Author Topic: JAXPORT: How do we Rank?  (Read 8176 times)

JaxBorn1962

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Re: JAXPORT: How do we Rank?
« Reply #30 on: November 02, 2009, 09:55:36 PM »
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Was your Boy george w bush any smarter?

You could at least trust him to grow the economy. So far, we have 787 billion in spending and nothing to show for it, but we do have 11% unemployment in FLORIDA and GROWING.

Sort of like the old Clinton adage, you can trust him with your job, just not your daughter.
Ok lets see the Banks were failing while george and DICK were in office so the First bail out came from these dudes RIGHT? And growing the economy as you put it By making the Rich, Richer so some Penny's could be picked up by us pee-ons? Hey did your 401k tank mine did thanks to the george and DICK show! Did all of that 787 billion go to Florida? Rome wasn't built in a day we gave your boy time give my Man the same and lets see after his first term.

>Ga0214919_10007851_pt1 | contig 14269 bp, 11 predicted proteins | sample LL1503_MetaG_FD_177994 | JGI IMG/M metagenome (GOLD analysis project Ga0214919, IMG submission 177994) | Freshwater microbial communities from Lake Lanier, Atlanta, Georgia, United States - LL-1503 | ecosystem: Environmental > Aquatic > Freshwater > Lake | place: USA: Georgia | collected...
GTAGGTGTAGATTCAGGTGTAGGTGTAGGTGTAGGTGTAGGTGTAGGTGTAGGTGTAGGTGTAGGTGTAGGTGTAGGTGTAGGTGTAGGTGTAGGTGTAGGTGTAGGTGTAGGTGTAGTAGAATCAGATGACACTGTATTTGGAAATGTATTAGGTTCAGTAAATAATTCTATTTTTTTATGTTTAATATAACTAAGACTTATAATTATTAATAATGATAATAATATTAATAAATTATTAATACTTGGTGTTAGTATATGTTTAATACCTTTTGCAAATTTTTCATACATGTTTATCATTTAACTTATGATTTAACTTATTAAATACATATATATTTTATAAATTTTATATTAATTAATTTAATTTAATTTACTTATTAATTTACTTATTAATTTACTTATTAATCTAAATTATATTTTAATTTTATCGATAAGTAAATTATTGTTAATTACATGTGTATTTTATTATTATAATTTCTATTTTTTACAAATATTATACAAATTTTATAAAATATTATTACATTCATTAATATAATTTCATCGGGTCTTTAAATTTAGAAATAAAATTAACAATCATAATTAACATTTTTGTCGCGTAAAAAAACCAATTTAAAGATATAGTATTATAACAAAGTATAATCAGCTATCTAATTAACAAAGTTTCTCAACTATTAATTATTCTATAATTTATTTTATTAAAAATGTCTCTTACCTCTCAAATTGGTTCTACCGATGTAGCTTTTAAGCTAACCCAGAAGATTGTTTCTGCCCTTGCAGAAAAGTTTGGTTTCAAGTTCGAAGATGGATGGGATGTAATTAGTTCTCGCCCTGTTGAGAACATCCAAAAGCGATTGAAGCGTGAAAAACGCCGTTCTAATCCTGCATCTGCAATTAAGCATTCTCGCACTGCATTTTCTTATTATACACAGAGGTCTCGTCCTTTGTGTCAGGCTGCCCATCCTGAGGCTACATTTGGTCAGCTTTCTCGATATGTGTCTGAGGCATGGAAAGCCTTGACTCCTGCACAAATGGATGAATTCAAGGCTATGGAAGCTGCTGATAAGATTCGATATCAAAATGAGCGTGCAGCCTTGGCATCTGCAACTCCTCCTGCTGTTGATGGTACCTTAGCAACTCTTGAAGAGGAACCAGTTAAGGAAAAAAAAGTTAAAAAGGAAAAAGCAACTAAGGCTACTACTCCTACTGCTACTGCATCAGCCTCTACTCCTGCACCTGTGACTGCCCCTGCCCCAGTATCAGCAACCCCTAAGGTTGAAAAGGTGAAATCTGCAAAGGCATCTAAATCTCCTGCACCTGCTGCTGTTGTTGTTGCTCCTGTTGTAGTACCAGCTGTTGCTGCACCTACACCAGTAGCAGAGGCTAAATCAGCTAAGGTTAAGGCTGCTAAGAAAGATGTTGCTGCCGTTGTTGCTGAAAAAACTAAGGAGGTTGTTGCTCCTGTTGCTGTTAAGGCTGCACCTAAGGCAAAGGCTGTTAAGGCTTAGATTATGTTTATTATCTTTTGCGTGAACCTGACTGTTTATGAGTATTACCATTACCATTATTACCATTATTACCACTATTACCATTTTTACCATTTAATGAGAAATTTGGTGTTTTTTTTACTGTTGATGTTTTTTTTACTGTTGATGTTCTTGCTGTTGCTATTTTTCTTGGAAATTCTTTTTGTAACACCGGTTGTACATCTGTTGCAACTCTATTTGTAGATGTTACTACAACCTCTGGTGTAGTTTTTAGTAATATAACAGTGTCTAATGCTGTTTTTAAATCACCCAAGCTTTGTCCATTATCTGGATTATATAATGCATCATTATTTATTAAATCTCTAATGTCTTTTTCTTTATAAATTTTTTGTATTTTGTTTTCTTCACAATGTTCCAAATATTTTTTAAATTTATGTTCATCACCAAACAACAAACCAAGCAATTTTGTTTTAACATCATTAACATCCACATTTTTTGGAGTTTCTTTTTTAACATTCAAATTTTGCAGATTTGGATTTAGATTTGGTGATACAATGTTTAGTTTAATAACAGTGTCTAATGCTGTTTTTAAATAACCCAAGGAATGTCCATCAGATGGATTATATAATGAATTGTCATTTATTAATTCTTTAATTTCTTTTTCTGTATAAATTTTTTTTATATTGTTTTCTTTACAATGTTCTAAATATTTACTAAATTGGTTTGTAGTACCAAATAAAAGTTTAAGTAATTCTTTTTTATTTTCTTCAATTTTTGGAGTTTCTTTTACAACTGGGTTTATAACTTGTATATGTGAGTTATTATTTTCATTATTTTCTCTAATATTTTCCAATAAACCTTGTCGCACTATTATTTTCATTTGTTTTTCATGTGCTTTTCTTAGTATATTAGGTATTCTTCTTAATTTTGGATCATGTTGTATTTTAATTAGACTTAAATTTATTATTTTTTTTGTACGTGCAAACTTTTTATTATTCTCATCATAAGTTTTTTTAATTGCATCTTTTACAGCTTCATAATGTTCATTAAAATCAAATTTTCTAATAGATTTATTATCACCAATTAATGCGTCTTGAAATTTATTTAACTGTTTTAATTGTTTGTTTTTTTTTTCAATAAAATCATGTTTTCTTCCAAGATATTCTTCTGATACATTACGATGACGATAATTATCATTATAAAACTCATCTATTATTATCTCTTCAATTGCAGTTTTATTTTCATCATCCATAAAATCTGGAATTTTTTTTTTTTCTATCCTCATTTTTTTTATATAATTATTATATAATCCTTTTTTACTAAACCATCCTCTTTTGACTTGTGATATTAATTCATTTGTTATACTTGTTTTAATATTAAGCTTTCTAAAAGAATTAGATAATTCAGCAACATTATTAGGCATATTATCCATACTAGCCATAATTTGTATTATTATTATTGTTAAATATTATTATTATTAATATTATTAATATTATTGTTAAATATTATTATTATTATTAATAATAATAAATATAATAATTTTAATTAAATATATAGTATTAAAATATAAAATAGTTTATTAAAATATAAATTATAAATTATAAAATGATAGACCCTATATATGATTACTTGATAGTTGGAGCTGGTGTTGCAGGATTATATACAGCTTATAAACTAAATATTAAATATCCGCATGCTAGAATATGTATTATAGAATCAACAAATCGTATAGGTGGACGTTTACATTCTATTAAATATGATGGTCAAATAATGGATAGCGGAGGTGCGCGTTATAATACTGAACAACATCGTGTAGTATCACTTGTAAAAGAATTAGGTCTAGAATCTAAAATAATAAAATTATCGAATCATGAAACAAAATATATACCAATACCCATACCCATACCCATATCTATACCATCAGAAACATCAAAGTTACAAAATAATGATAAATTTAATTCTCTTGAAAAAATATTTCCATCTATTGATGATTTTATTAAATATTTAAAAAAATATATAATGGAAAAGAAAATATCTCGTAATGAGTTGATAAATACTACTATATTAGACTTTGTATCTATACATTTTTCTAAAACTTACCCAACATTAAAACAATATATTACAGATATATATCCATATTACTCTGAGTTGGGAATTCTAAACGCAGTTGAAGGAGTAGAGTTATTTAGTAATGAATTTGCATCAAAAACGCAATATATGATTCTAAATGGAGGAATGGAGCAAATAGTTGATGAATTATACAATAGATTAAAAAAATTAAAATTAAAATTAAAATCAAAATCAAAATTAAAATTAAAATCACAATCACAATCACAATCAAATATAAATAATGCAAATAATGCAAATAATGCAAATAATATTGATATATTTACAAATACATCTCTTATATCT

mtraininjax

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Re: JAXPORT: How do we Rank?
« Reply #31 on: November 03, 2009, 08:02:08 AM »
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Ok lets see the Banks were failing while george and DICK were in office so the First bail out came from these dudes RIGHT? And growing the economy as you put it By making the Rich, Richer so some Penny's could be picked up by us pee-ons? Hey did your 401k tank mine did thanks to the george and DICK show! Did all of that 787 billion go to Florida? Rome wasn't built in a day we gave your boy time give my Man the same and lets see after his first term.

You can blame everyone or no one, but in reality, does it really matter to the 1.1 million floridians without a job right now? Do you think they care what GW or DICK or Dick with ears did or is doing right now? They could care less.